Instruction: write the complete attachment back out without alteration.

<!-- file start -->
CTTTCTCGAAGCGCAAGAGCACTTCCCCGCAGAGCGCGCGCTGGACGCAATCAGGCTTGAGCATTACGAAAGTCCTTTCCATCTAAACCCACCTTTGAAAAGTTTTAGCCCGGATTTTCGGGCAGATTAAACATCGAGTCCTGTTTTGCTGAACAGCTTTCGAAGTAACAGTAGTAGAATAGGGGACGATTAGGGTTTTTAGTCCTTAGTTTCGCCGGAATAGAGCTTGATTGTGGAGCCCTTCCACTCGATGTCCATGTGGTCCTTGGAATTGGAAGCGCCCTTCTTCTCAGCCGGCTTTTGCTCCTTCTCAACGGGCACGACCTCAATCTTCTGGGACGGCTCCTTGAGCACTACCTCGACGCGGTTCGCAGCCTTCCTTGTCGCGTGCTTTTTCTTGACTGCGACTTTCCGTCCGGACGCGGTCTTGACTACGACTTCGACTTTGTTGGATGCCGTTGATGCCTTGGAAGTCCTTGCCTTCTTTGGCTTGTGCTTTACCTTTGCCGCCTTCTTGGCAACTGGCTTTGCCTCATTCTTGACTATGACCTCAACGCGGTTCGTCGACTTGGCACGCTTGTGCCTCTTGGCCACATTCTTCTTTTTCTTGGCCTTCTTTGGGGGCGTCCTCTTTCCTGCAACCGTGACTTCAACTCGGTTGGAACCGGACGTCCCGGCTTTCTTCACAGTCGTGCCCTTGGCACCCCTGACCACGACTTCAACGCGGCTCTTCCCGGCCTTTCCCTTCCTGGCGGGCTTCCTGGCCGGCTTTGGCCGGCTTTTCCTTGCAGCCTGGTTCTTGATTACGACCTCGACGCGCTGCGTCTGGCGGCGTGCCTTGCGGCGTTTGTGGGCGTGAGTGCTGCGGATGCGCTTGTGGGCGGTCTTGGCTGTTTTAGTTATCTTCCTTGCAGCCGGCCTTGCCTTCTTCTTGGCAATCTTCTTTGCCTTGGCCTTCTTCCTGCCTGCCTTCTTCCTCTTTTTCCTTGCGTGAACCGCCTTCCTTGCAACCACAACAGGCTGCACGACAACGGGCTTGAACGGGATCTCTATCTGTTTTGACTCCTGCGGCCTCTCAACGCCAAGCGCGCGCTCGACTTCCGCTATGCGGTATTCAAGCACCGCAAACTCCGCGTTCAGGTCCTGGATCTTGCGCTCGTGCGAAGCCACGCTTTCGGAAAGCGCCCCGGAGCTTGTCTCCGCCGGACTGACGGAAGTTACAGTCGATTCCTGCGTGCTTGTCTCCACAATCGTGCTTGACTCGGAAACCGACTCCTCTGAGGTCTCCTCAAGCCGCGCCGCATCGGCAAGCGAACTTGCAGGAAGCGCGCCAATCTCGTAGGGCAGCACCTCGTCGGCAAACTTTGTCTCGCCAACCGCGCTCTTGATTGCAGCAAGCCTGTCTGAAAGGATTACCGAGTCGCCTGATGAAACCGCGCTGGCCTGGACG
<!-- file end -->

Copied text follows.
CTTTCTCGAAGCGCAAGAGCACTTCCCCGCAGAGCGCGCGCTGGACGCAATCAGGCTTGAGCATTACGAAAGTCCTTTCCATCTAAACCCACCTTTGAAAAGTTTTAGCCCGGATTTTCGGGCAGATTAAACATCGAGTCCTGTTTTGCTGAACAGCTTTCGAAGTAACAGTAGTAGAATAGGGGACGATTAGGGTTTTTAGTCCTTAGTTTCGCCGGAATAGAGCTTGATTGTGGAGCCCTTCCACTCGATGTCCATGTGGTCCTTGGAATTGGAAGCGCCCTTCTTCTCAGCCGGCTTTTGCTCCTTCTCAACGGGCACGACCTCAATCTTCTGGGACGGCTCCTTGAGCACTACCTCGACGCGGTTCGCAGCCTTCCTTGTCGCGTGCTTTTTCTTGACTGCGACTTTCCGTCCGGACGCGGTCTTGACTACGACTTCGACTTTGTTGGATGCCGTTGATGCCTTGGAAGTCCTTGCCTTCTTTGGCTTGTGCTTTACCTTTGCCGCCTTCTTGGCAACTGGCTTTGCCTCATTCTTGACTATGACCTCAACGCGGTTCGTCGACTTGGCACGCTTGTGCCTCTTGGCCACATTCTTCTTTTTCTTGGCCTTCTTTGGGGGCGTCCTCTTTCCTGCAACCGTGACTTCAACTCGGTTGGAACCGGACGTCCCGGCTTTCTTCACAGTCGTGCCCTTGGCACCCCTGACCACGACTTCAACGCGGCTCTTCCCGGCCTTTCCCTTCCTGGCGGGCTTCCTGGCCGGCTTTGGCCGGCTTTTCCTTGCAGCCTGGTTCTTGATTACGACCTCGACGCGCTGCGTCTGGCGGCGTGCCTTGCGGCGTTTGTGGGCGTGAGTGCTGCGGATGCGCTTGTGGGCGGTCTTGGCTGTTTTAGTTATCTTCCTTGCAGCCGGCCTTGCCTTCTTCTTGGCAATCTTCTTTGCCTTGGCCTTCTTCCTGCCTGCCTTCTTCCTCTTTTTCCTTGCGTGAACCGCCTTCCTTGCAACCACAACAGGCTGCACGACAACGGGCTTGAACGGGATCTCTATCTGTTTTGACTCCTGCGGCCTCTCAACGCCAAGCGCGCGCTCGACTTCCGCTATGCGGTATTCAAGCACCGCAAACTCCGCGTTCAGGTCCTGGATCTTGCGCTCGTGCGAAGCCACGCTTTCGGAAAGCGCCCCGGAGCTTGTCTCCGCCGGACTGACGGAAGTTACAGTCGATTCCTGCGTGCTTGTCTCCACAATCGTGCTTGACTCGGAAACCGACTCCTCTGAGGTCTCCTCAAGCCGCGCCGCATCGGCAAGCGAACTTGCAGGAAGCGCGCCAATCTCGTAGGGCAGCACCTCGTCGGCAAACTTTGTCTCGCCAACCGCGCTCTTGATTGCAGCAAGCCTGTCTGAAAGGATTACCGAGTCGCCTGATGAAACCGCGCTGGCCTGGACG